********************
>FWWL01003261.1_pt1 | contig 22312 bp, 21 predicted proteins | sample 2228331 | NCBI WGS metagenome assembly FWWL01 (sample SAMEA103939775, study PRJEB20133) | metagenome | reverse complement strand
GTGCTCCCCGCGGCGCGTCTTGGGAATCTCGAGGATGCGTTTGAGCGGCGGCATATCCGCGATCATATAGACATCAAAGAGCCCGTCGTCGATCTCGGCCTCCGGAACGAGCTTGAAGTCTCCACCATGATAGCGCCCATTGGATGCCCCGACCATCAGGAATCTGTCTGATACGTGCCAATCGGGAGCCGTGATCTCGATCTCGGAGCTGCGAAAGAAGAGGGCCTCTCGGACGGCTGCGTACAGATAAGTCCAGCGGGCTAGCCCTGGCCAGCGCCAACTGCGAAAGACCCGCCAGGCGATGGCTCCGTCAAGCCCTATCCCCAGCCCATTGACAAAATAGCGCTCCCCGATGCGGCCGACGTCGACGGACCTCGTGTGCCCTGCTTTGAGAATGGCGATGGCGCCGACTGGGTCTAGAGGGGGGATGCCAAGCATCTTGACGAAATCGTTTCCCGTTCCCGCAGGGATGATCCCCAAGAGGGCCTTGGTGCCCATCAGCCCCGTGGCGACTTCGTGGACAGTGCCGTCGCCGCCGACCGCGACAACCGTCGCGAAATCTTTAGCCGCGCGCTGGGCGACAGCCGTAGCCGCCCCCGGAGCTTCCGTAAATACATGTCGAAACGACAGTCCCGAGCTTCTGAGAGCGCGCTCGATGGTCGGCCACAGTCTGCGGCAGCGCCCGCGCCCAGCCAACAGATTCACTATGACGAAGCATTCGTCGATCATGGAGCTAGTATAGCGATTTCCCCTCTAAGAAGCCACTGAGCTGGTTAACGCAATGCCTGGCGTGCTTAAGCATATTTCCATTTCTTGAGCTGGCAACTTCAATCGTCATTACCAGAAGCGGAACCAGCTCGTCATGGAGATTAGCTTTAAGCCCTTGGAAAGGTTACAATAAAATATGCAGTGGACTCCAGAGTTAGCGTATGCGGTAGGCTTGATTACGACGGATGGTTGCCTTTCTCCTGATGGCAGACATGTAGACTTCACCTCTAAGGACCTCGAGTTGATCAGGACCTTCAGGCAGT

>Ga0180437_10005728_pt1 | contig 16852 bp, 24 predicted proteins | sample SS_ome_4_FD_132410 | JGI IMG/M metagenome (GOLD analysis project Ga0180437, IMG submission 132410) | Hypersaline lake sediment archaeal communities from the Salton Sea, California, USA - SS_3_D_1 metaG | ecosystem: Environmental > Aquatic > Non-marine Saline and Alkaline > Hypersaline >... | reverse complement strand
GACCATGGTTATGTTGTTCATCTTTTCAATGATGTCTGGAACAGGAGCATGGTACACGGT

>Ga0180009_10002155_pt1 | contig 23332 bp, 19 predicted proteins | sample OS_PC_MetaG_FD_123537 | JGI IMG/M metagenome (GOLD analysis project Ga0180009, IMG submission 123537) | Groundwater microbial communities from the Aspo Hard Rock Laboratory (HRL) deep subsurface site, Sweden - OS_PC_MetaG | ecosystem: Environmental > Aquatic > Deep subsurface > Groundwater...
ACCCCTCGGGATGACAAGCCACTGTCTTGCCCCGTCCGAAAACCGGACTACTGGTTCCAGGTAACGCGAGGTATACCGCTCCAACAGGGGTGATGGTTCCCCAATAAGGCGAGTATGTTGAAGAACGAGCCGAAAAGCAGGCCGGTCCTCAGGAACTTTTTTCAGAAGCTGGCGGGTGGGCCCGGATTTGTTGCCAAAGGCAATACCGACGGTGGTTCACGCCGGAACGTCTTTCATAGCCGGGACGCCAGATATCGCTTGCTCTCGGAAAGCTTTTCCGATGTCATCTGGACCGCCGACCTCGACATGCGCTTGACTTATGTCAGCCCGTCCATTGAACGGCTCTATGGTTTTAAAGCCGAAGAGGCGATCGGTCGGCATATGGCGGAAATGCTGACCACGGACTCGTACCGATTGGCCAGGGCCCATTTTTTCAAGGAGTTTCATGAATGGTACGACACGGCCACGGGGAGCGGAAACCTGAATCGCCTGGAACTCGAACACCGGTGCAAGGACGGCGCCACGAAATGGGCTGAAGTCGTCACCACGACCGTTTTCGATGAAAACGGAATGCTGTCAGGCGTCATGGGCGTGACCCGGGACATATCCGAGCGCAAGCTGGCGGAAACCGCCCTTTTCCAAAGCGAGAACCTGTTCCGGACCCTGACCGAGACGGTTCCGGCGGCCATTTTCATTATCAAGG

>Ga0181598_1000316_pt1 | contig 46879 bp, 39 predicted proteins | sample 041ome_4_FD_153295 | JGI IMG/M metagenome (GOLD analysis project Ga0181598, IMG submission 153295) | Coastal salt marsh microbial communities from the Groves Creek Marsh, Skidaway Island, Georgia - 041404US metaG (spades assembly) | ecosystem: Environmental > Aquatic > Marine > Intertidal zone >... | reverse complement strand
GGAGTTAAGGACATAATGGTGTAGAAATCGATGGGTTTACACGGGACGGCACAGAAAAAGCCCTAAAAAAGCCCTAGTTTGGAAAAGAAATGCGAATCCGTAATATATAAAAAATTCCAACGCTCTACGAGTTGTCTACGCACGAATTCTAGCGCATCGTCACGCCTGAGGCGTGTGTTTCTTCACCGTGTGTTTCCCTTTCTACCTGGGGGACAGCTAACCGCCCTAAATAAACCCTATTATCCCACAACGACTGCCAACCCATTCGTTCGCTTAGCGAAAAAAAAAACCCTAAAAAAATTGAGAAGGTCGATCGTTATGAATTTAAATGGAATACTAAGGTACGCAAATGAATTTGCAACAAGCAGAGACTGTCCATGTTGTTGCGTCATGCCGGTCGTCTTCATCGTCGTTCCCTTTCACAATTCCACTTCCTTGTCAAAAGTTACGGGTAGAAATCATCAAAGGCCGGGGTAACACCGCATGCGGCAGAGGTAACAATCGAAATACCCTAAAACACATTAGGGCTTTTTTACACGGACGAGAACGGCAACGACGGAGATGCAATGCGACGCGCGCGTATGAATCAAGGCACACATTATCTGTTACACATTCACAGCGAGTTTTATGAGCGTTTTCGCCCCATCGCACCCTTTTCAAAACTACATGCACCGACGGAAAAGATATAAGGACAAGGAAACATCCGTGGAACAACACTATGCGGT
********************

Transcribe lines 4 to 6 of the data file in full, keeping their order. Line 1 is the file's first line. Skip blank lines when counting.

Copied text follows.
GACCATGGTTATGTTGTTCATCTTTTCAATGATGTCTGGAACAGGAGCATGGTACACGGT

>Ga0180009_10002155_pt1 | contig 23332 bp, 19 predicted proteins | sample OS_PC_MetaG_FD_123537 | JGI IMG/M metagenome (GOLD analysis project Ga0180009, IMG submission 123537) | Groundwater microbial communities from the Aspo Hard Rock Laboratory (HRL) deep subsurface site, Sweden - OS_PC_MetaG | ecosystem: Environmental > Aquatic > Deep subsurface > Groundwater...
ACCCCTCGGGATGACAAGCCACTGTCTTGCCCCGTCCGAAAACCGGACTACTGGTTCCAGGTAACGCGAGGTATACCGCTCCAACAGGGGTGATGGTTCCCCAATAAGGCGAGTATGTTGAAGAACGAGCCGAAAAGCAGGCCGGTCCTCAGGAACTTTTTTCAGAAGCTGGCGGGTGGGCCCGGATTTGTTGCCAAAGGCAATACCGACGGTGGTTCACGCCGGAACGTCTTTCATAGCCGGGACGCCAGATATCGCTTGCTCTCGGAAAGCTTTTCCGATGTCATCTGGACCGCCGACCTCGACATGCGCTTGACTTATGTCAGCCCGTCCATTGAACGGCTCTATGGTTTTAAAGCCGAAGAGGCGATCGGTCGGCATATGGCGGAAATGCTGACCACGGACTCGTACCGATTGGCCAGGGCCCATTTTTTCAAGGAGTTTCATGAATGGTACGACACGGCCACGGGGAGCGGAAACCTGAATCGCCTGGAACTCGAACACCGGTGCAAGGACGGCGCCACGAAATGGGCTGAAGTCGTCACCACGACCGTTTTCGATGAAAACGGAATGCTGTCAGGCGTCATGGGCGTGACCCGGGACATATCCGAGCGCAAGCTGGCGGAAACCGCCCTTTTCCAAAGCGAGAACCTGTTCCGGACCCTGACCGAGACGGTTCCGGCGGCCATTTTCATTATCAAGG